On any view, a visible, tangible, proper discount in sentence is deserved as a result of the prison pandemic crisis. The difference between Covid imprisonment and its predecessor is vast. We, the defence advocates, have an unqualified duty to establish just that in every case, just as those responsible must wake up to the unacceptability of prison life. It was Dostoyevsky who said: “The degree of civilization in a society can be judged by entering its prisons”. Sadly, today, that standard is frighteningly poor.

[1] [2020] EWCA Crim 592

[5] In written evidence to the Joint Committee on Human Rights dated 21 July 2020,

[6] 7th Report of Session 2019-21 of the Joint Committee on Human Rights: “The Government’s response to COVID-19: human rights implications”  at para.103 (page.35), dated 21 September 2020,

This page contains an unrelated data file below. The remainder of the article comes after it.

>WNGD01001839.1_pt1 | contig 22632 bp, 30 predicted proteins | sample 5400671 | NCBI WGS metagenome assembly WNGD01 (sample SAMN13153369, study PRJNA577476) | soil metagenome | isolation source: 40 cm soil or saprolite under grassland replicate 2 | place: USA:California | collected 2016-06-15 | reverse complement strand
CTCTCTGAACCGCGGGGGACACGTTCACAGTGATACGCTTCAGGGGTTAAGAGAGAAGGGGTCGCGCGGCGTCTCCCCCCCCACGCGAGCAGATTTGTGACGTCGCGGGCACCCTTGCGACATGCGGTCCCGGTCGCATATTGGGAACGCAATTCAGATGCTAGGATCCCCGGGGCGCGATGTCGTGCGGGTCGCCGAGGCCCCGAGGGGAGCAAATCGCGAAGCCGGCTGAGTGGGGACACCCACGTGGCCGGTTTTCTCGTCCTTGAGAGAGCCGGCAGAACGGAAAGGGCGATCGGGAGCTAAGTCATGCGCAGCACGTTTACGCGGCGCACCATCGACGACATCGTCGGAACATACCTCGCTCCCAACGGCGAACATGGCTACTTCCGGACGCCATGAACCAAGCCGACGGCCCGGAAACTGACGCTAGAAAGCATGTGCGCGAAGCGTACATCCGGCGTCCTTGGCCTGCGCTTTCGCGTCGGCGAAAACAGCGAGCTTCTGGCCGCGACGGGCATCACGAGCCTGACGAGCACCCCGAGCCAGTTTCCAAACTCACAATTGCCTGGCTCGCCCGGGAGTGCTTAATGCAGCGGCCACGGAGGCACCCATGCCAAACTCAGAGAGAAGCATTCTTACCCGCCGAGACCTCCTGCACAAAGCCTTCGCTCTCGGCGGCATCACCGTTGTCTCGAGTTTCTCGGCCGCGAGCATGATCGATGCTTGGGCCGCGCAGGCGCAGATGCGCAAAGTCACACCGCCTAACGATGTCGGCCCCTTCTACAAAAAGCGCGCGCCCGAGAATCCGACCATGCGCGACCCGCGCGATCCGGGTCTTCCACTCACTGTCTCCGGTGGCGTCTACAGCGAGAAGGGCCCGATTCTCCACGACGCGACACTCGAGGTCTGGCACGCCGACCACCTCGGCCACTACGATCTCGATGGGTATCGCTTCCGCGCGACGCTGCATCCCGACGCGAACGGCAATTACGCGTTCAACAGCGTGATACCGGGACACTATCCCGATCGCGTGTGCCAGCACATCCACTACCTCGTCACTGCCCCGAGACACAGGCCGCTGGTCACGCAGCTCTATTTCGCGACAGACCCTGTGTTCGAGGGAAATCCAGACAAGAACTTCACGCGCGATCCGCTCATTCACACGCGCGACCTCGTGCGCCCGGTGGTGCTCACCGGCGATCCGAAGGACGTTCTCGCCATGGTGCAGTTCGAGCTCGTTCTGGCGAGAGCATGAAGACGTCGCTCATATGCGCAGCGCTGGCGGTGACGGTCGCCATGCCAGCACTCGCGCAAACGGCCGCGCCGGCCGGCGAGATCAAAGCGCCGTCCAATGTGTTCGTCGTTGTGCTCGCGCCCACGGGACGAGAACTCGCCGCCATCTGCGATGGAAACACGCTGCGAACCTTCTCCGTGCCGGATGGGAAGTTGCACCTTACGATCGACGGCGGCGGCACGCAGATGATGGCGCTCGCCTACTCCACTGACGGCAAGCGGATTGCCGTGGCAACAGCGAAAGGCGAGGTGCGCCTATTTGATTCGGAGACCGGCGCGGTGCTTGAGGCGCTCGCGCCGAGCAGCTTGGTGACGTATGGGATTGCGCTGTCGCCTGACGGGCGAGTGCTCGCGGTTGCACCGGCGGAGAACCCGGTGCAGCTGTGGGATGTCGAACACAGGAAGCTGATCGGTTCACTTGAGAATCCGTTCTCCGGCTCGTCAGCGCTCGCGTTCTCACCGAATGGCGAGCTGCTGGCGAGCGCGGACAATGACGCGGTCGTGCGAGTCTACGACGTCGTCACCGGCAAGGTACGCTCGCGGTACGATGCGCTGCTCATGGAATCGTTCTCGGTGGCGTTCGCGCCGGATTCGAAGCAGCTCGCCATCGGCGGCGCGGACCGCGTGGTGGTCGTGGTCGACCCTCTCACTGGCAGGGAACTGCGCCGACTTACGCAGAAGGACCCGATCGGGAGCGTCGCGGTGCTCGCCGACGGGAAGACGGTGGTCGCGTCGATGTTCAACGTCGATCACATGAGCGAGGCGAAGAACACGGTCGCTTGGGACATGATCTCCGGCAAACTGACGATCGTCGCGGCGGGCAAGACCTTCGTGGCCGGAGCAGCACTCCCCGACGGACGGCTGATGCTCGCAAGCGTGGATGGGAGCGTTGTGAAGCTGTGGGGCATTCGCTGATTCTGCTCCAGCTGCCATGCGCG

[8] See also R v Wilson [2020] EWCA Crim 1284, involving an appellant sentenced in February 2020.  The Court held at para 11 It was not stated to be the intention of either the Lord Chief Justice or the Sentencing Council that there should be a review of sentences already passed for those who are presently in custody or detention solely on the basis of the COVID19 emergency.

[9] Considering R v Randhawa [2020] EWCA Crim 1071 and R v Jones [2020] EWCA Crim 764

[10] See also R v Asghar [2020] EWCA Crim 1796, an offence of perverting the course of justice, cf. R v Brown [2020] EWCA Crim 1084, also perverting the course of justice.